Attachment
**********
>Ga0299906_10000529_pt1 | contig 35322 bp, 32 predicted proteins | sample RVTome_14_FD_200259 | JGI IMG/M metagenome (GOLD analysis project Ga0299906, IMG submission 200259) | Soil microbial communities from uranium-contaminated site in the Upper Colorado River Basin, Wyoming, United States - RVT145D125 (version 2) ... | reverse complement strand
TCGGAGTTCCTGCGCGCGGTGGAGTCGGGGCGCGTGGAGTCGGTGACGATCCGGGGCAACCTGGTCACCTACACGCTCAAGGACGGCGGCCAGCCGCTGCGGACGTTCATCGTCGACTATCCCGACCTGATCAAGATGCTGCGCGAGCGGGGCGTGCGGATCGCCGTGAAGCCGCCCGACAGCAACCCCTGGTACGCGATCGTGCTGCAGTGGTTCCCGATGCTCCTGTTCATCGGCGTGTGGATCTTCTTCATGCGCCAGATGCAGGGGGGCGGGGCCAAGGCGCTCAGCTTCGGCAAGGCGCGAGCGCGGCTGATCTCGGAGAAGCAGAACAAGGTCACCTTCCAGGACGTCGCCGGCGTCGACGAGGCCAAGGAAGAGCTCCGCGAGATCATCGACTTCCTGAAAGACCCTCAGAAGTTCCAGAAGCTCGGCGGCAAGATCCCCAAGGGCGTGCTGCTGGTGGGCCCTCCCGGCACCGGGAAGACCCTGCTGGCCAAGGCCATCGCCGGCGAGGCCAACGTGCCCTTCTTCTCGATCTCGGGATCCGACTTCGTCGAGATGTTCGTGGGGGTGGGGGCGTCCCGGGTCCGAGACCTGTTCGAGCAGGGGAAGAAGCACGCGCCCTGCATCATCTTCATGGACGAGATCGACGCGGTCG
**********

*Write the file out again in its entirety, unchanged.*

>Ga0299906_10000529_pt1 | contig 35322 bp, 32 predicted proteins | sample RVTome_14_FD_200259 | JGI IMG/M metagenome (GOLD analysis project Ga0299906, IMG submission 200259) | Soil microbial communities from uranium-contaminated site in the Upper Colorado River Basin, Wyoming, United States - RVT145D125 (version 2) ... | reverse complement strand
TCGGAGTTCCTGCGCGCGGTGGAGTCGGGGCGCGTGGAGTCGGTGACGATCCGGGGCAACCTGGTCACCTACACGCTCAAGGACGGCGGCCAGCCGCTGCGGACGTTCATCGTCGACTATCCCGACCTGATCAAGATGCTGCGCGAGCGGGGCGTGCGGATCGCCGTGAAGCCGCCCGACAGCAACCCCTGGTACGCGATCGTGCTGCAGTGGTTCCCGATGCTCCTGTTCATCGGCGTGTGGATCTTCTTCATGCGCCAGATGCAGGGGGGCGGGGCCAAGGCGCTCAGCTTCGGCAAGGCGCGAGCGCGGCTGATCTCGGAGAAGCAGAACAAGGTCACCTTCCAGGACGTCGCCGGCGTCGACGAGGCCAAGGAAGAGCTCCGCGAGATCATCGACTTCCTGAAAGACCCTCAGAAGTTCCAGAAGCTCGGCGGCAAGATCCCCAAGGGCGTGCTGCTGGTGGGCCCTCCCGGCACCGGGAAGACCCTGCTGGCCAAGGCCATCGCCGGCGAGGCCAACGTGCCCTTCTTCTCGATCTCGGGATCCGACTTCGTCGAGATGTTCGTGGGGGTGGGGGCGTCCCGGGTCCGAGACCTGTTCGAGCAGGGGAAGAAGCACGCGCCCTGCATCATCTTCATGGACGAGATCGACGCGGTCG